People with megalophobia have an intense fear of large objects such as skyscrapers, airplanes and big statues. Like other specific phobias, megalophobia is highly treatable with a psychological therapy called exposure therapy.
What is megalophobia?
Megalophobia is a type of anxiety disorder in which a person experiences intense fear of large objects. A person with megalophobia experiences intense fear and anxiety when they think of or are around large objects such as large buildings, statues, animals and vehicles. They often avoid situations or places that have large objects.
What kind of large objects are people with megalophobia afraid of?
The following objects can trigger people with megalophobia to experience intense fear and anxiety:
- Tall buildings, such as skyscrapers.
- Large statues and monuments.
- Large or vast natural features like mountains, volcanoes, lakes and oceans.
- Big boats, ships and barges.
- Large vehicles, such as trains and buses.
- Large or vast spaces, such as the inside of a stadium.
- Big animals, such as elephants and whales.
Since there are many kinds of phobias, they can be a little challenging to diagnose. People who have megalophobia generally fear more than one kind of large object. There are other phobias that are characterized by a fear of something that happens to be large, but its size isn’t the main aspect of the fear. As an example, if you have an intense fear of the ocean (which is a large “object”) specifically, you may have thalassophobia, the fear of the ocean, and not megalophobia. If you’re experiencing intense fear, it’s important to see your healthcare provider so you can get a proper diagnosis and treatment.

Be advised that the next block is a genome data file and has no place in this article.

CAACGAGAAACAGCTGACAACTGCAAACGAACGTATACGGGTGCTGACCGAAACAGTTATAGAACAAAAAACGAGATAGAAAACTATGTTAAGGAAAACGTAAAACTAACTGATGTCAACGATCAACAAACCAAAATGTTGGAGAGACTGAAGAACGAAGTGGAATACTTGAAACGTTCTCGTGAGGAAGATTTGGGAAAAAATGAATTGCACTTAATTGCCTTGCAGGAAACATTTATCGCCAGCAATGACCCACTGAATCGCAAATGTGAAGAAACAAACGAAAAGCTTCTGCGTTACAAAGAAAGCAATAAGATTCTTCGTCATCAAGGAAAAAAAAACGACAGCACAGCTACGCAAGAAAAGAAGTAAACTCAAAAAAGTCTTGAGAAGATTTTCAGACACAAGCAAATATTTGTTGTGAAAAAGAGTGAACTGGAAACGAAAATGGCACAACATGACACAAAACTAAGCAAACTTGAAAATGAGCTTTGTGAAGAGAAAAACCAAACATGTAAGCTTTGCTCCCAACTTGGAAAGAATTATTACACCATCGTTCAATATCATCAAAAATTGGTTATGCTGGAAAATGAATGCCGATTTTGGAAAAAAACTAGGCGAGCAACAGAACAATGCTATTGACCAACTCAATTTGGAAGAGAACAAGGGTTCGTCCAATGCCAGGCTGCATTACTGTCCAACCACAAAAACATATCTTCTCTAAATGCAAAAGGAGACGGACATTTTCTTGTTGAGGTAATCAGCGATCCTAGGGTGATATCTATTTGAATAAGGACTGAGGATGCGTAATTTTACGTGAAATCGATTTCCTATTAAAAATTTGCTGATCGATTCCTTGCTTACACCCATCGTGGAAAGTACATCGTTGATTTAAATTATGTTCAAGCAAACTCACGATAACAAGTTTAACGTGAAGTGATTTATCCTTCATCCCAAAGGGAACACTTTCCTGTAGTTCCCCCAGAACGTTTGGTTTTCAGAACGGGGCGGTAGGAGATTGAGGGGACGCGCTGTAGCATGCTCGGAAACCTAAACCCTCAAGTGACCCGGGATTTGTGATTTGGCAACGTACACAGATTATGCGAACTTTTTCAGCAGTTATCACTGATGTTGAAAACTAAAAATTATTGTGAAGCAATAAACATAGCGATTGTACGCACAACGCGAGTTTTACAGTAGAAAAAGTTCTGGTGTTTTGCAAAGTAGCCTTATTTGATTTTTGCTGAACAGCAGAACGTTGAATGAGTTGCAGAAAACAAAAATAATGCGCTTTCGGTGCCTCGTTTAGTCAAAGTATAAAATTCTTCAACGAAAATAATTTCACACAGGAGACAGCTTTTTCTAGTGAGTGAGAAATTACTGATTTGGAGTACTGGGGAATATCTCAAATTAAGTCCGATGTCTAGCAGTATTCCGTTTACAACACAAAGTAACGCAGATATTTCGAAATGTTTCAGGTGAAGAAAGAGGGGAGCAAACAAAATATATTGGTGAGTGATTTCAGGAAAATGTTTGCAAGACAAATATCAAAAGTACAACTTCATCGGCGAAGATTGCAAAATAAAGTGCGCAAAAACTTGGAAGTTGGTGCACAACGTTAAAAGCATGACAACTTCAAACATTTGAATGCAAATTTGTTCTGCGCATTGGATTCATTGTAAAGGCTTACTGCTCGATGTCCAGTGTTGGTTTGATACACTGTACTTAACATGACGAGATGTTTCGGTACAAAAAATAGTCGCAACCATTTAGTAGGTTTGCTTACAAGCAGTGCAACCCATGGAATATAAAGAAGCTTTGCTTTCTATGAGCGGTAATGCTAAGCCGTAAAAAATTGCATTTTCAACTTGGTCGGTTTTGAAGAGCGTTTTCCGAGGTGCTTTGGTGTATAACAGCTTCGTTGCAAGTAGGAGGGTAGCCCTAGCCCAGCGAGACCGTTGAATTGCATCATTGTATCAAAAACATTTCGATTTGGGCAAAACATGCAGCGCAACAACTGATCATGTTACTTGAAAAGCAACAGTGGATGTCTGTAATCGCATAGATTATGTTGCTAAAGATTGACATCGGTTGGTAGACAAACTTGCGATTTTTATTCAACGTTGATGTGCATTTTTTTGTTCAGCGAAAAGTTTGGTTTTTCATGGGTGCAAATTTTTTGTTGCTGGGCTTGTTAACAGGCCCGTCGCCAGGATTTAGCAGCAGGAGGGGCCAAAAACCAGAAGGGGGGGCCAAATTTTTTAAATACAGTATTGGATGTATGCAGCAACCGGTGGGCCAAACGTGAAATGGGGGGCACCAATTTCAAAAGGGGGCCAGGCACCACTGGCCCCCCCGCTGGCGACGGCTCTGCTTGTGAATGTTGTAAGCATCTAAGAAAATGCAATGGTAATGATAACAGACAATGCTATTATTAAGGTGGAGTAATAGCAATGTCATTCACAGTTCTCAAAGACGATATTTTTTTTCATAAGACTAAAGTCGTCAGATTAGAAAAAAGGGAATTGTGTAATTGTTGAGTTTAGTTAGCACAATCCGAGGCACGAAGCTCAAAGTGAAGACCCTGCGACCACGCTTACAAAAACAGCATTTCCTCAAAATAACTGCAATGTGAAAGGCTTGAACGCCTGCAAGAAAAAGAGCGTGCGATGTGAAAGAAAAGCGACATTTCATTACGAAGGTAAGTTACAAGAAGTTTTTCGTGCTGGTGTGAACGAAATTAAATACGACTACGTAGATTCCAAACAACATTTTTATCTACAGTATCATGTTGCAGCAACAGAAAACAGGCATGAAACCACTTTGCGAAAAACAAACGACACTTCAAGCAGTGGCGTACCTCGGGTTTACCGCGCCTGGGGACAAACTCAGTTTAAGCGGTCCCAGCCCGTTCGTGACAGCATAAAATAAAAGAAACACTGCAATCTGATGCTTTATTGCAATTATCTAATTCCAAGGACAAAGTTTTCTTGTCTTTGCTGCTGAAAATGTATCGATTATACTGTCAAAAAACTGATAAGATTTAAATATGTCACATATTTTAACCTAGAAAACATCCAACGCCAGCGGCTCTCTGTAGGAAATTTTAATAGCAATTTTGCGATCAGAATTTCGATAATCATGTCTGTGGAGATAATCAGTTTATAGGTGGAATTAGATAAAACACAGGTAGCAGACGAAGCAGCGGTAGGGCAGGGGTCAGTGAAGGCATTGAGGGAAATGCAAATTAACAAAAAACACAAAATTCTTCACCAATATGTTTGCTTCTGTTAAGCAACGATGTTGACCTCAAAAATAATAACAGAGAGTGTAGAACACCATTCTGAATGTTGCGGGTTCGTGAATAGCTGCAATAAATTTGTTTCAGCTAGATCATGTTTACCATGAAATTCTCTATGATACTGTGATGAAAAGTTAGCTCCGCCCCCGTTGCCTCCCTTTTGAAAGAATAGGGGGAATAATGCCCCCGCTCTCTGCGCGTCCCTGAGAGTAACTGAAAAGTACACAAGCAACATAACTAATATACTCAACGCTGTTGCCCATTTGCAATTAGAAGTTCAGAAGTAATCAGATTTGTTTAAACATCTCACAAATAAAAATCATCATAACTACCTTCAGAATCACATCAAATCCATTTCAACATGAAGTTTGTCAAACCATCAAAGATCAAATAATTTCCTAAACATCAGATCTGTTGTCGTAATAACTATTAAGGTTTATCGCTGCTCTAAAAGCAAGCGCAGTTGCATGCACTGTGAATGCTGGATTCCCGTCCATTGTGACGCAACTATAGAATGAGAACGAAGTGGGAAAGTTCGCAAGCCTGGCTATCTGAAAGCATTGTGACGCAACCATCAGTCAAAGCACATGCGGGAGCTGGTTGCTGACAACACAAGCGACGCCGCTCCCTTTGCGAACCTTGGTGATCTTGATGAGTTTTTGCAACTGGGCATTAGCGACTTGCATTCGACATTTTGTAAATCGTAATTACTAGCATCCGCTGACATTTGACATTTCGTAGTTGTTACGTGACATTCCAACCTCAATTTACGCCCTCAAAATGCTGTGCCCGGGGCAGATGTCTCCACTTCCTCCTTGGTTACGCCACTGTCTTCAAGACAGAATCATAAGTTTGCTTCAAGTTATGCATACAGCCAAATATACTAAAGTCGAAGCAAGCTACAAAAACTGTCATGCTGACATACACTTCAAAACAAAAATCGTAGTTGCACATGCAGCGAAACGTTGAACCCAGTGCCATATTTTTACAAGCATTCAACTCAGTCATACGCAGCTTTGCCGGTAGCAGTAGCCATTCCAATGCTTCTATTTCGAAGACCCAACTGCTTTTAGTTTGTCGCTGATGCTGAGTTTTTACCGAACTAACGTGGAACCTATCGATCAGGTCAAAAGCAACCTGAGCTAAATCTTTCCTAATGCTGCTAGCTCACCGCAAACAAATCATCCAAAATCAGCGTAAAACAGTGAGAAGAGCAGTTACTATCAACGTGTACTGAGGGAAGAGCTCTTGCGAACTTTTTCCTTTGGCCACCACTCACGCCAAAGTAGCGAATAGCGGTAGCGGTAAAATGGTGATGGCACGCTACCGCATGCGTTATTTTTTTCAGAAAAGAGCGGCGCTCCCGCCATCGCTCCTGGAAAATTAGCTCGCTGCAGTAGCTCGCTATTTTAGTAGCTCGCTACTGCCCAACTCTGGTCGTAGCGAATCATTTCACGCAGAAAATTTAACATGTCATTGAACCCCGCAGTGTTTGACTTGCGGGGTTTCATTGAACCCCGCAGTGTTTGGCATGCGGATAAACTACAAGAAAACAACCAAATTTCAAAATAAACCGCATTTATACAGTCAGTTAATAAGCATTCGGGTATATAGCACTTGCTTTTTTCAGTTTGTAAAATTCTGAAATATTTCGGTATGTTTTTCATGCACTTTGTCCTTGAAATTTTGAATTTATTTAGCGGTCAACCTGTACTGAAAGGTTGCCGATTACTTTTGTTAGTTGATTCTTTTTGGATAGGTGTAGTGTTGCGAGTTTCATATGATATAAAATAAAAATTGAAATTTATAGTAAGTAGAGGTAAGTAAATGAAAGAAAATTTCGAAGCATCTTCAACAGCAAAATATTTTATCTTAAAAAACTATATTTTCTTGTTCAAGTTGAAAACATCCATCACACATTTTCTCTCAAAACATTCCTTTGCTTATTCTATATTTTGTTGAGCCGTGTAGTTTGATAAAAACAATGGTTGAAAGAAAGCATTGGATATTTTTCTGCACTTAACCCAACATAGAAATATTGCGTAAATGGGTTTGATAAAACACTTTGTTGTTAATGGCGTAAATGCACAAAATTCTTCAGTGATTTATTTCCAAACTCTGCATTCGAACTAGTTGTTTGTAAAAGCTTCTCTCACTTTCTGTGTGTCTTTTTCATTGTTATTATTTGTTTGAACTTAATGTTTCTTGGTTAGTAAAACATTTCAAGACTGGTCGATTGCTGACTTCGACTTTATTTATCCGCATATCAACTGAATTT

Who does megalophobia affect?
Like other phobias, megalophobia can affect anyone at any age. Specific phobias, like megalophobia, are more likely to develop in children and become apparent in adolescents and young adults. Females are more likely to develop specific phobias.
Is megalophobia common?
Researchers don’t yet know the exact number of people who have megalophobia, which is likely because many people with specific phobias like megalophobia don’t seek treatment for their phobia. Specific phobias, in general, are a common mental health condition. Approximately 7 to 10% of the population has a phobia.
Symptoms and Causes
What are the signs and symptoms of megalophobia?
People with phobias often go to extreme lengths to avoid situations that involve what they are afraid of. If a person with megalophobia isn’t able to avoid large objects and is near large objects, they may experience the following symptoms:
- Feel intense fear and anxiety.
- Experience a rapid heartbeat.
- Have shortness of breath.
- Feel dizzy and lightheaded.
- Feel nauseous.
- Feel a strong desire to escape the situation.